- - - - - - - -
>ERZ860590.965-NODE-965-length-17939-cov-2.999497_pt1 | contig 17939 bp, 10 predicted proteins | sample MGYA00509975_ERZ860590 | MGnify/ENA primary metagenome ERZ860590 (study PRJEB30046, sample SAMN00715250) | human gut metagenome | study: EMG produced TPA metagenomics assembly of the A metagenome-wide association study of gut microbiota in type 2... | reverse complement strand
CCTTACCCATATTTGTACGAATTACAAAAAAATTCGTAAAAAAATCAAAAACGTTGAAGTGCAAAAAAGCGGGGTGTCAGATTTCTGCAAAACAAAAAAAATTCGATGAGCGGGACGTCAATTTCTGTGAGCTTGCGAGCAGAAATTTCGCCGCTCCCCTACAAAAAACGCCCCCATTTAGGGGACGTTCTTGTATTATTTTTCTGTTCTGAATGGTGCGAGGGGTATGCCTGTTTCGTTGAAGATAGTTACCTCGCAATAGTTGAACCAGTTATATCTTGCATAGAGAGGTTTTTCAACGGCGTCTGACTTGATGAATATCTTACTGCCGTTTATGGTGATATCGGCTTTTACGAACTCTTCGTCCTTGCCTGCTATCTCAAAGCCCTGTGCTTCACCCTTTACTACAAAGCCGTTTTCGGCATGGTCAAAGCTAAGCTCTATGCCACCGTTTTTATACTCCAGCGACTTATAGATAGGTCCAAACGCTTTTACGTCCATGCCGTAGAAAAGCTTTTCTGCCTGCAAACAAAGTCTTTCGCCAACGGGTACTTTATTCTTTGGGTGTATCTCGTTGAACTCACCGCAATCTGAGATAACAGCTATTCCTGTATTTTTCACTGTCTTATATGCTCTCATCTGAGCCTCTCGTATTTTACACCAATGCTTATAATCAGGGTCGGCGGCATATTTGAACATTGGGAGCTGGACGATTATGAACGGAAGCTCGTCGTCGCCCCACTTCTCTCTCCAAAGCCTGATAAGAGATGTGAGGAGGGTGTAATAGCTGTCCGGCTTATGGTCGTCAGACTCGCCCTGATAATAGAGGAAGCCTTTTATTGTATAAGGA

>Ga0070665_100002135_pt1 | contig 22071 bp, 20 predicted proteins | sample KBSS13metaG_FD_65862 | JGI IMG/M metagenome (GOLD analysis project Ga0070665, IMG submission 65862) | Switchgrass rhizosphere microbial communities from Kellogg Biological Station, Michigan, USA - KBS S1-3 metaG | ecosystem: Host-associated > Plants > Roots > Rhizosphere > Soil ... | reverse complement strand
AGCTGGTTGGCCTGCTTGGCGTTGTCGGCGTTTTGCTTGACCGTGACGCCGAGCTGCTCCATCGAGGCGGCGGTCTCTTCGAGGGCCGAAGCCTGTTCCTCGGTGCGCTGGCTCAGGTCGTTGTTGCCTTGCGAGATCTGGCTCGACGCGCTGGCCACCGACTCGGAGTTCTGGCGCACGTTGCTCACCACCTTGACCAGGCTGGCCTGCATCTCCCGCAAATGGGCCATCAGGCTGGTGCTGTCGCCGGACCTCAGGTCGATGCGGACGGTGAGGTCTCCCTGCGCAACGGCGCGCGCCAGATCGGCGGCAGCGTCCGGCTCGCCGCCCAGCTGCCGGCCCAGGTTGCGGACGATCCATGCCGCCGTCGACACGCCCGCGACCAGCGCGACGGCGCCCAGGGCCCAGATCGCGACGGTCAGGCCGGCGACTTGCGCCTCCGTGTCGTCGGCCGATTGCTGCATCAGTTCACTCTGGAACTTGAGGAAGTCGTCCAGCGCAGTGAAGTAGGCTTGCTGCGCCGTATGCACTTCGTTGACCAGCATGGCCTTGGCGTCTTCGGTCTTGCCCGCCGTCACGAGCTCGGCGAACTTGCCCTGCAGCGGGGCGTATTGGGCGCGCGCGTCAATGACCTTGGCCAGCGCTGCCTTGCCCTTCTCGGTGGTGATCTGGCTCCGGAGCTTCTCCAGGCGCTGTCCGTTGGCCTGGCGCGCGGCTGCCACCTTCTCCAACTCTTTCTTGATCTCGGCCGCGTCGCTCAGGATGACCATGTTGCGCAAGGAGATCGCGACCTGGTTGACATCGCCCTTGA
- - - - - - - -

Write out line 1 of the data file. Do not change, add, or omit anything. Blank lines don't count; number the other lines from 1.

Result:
>ERZ860590.965-NODE-965-length-17939-cov-2.999497_pt1 | contig 17939 bp, 10 predicted proteins | sample MGYA00509975_ERZ860590 | MGnify/ENA primary metagenome ERZ860590 (study PRJEB30046, sample SAMN00715250) | human gut metagenome | study: EMG produced TPA metagenomics assembly of the A metagenome-wide association study of gut microbiota in type 2... | reverse complement strand